After you’ve done some background research, you might like to subscribe to an email service such as Google Alerts or Talk Walker Alerts, which can monitor when and where your name appear online. These are free services available to anyone with an email account. You can set up an alert to send you emails when your chosen keyword – generally your business name – appears online in reviews, news outlets, or other major sites. This is a great way to monitor any press you’re receiving online. Similar systems exist for social media, such as Mention and Social Mention. These work in the same way as alert services, but also search social media coverage. They do however incur a fee.


Tips for the Electrical Industry

Set up Google Alerts

Google Alerts is a free service available to anyone with a Gmail account. You can set up a Google Alert to send you emails when your chosen keyword (generally your business name, but also for any profile staff, such as your CEO) appears online. This is a great way to monitor any press you’re receiving online.

Be proactive about feedback

As mentioned, word of mouth is still a huge part of the electrical industry, so why not take proactive measures to control it? When a customer gives you good feedback – whether verbally or written – ask their permission to post it on your website. Better yet, create a process of asking your customers to provide an official review on Google Plus, Facebook or your network of choice. These personal reviews can be great for search engine optimisation, and also help promote your business.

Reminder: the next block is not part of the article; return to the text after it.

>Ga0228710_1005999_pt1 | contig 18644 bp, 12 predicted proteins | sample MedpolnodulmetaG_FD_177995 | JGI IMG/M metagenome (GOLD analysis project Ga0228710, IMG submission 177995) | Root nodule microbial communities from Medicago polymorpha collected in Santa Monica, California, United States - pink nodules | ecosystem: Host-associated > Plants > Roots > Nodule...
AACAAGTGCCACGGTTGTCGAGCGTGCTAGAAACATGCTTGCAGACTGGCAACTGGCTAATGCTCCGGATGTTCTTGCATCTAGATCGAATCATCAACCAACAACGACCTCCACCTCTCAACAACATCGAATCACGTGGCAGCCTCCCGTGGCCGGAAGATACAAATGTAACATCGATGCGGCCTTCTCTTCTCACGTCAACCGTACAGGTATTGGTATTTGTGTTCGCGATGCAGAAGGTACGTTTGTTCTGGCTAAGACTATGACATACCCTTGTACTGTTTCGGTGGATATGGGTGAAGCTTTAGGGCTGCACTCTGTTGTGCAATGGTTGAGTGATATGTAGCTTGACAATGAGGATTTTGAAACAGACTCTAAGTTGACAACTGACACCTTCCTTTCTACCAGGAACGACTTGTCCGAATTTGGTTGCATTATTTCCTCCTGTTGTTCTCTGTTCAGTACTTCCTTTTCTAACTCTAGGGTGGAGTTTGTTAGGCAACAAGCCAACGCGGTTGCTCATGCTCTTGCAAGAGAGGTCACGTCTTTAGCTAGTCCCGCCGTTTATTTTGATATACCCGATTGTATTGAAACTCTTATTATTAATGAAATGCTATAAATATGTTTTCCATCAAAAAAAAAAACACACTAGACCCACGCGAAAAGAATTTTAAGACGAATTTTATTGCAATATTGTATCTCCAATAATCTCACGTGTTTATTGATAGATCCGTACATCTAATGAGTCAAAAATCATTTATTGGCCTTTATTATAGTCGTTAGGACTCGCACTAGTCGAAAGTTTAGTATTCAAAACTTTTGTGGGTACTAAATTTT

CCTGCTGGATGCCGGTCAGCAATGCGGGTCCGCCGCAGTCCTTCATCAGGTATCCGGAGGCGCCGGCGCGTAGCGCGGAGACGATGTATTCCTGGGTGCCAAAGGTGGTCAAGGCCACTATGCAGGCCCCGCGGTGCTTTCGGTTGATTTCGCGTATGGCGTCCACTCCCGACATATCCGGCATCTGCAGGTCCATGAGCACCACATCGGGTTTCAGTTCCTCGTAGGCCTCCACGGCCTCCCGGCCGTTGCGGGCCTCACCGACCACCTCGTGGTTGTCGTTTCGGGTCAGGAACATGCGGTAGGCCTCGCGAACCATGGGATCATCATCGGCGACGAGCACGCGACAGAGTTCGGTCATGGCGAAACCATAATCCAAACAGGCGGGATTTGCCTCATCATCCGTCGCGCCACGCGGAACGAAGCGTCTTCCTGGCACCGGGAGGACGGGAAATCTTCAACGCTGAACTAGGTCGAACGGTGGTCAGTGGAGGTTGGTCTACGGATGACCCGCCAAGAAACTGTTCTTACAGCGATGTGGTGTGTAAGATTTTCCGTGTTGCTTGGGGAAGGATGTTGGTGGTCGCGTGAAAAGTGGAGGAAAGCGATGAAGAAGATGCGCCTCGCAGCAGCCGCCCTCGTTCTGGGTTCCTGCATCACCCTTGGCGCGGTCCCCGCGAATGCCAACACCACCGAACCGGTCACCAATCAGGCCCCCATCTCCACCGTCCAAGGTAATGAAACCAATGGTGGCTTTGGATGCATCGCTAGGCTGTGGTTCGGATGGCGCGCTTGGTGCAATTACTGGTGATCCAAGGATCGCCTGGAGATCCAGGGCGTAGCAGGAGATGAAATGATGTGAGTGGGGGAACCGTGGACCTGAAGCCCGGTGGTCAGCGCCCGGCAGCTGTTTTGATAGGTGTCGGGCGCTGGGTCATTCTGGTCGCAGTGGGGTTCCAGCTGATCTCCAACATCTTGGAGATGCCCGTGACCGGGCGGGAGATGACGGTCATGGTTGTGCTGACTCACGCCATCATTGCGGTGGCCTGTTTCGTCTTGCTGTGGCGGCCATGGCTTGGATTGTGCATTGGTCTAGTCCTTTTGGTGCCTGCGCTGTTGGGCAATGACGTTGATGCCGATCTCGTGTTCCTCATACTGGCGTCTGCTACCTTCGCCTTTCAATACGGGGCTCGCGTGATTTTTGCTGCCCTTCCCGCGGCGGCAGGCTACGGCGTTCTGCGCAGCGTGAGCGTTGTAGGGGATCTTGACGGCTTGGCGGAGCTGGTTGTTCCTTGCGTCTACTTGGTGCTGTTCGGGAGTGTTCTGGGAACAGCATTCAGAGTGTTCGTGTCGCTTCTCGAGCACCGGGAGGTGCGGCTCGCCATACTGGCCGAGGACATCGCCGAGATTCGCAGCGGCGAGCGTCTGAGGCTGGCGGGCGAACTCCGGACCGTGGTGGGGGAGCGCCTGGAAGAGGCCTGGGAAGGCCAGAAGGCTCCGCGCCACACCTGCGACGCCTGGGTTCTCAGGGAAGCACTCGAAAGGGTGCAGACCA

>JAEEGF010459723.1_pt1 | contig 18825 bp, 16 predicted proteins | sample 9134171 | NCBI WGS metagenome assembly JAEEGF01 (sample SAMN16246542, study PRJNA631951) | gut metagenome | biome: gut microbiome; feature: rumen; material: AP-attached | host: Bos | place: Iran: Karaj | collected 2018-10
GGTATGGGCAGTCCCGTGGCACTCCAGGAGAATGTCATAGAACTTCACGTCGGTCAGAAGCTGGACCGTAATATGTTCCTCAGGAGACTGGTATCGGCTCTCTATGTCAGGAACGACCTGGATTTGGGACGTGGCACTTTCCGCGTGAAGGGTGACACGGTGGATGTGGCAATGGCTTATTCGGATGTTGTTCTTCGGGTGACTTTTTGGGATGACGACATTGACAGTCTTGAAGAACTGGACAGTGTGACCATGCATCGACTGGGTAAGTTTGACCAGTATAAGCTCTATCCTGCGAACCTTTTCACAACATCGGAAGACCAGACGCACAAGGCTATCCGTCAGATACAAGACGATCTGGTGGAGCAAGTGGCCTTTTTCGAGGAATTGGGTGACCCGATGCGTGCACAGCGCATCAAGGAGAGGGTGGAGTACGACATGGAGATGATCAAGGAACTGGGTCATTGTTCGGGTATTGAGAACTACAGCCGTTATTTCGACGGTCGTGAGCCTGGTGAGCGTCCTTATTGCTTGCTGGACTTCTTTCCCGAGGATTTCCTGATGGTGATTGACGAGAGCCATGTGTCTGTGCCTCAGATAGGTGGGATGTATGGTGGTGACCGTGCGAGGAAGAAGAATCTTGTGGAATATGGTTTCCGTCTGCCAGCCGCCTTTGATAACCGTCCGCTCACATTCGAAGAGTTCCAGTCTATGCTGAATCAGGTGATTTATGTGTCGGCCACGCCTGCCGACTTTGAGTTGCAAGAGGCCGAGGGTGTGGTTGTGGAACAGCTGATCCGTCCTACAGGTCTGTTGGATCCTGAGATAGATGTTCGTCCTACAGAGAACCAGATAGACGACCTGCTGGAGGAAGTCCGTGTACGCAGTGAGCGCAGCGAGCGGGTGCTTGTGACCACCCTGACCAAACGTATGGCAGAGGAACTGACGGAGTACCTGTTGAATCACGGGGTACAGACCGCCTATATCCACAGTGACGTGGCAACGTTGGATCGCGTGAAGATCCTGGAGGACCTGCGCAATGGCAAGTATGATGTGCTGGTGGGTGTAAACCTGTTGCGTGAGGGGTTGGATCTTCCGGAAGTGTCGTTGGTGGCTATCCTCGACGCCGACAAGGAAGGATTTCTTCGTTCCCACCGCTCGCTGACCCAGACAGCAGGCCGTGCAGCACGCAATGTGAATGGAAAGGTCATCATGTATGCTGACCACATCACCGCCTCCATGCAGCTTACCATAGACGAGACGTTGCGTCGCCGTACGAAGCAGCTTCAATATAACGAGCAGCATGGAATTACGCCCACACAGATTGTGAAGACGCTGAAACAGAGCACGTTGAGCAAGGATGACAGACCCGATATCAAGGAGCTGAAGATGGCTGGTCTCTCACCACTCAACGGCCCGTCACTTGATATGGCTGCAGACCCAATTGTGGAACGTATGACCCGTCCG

Establish yourself as an authority

There are several steps you can take to establish yourself as a trusted industry professional. Consider adding a blog to your website, or using the contributor feature of LinkedIn to create a professional articles about the industry that you can share with your contacts or social media followers. Put together a short how-to video for something your customers regularly need assistance with (see our Video Topic for more in this). Get in the news – a good press release can be of huge benefit to your local papers, so submit a story about a big project you’ve won, or something topical like a renewable project you’re driving.

Provide exceptional offline customer service.

A lot of online complaints are the result of an inability to contact a company in any way. Frustrated customers are then forced to air their complaint online. Answering emails and phone calls promptly (within 24 hours) can limit the need for people to vent online. Better yet, this level of customer service can help spread word of mouth about your company.


Protecting your name

One of the first steps in managing your online reputation is staking a claim on your name. You can do this by purchasing your business name domain e.g. and You can also set up accounts on major social networks such as Facebook, Twitter, LinkedIn and Google Plus. Building a brand will be much easier if you have the same handle across networks, so if you do have to change your listing name for some reason (e.g. Twitter’s limited number of characters, or if your name has been claimed by someone else) make sure you remain consistent across channels.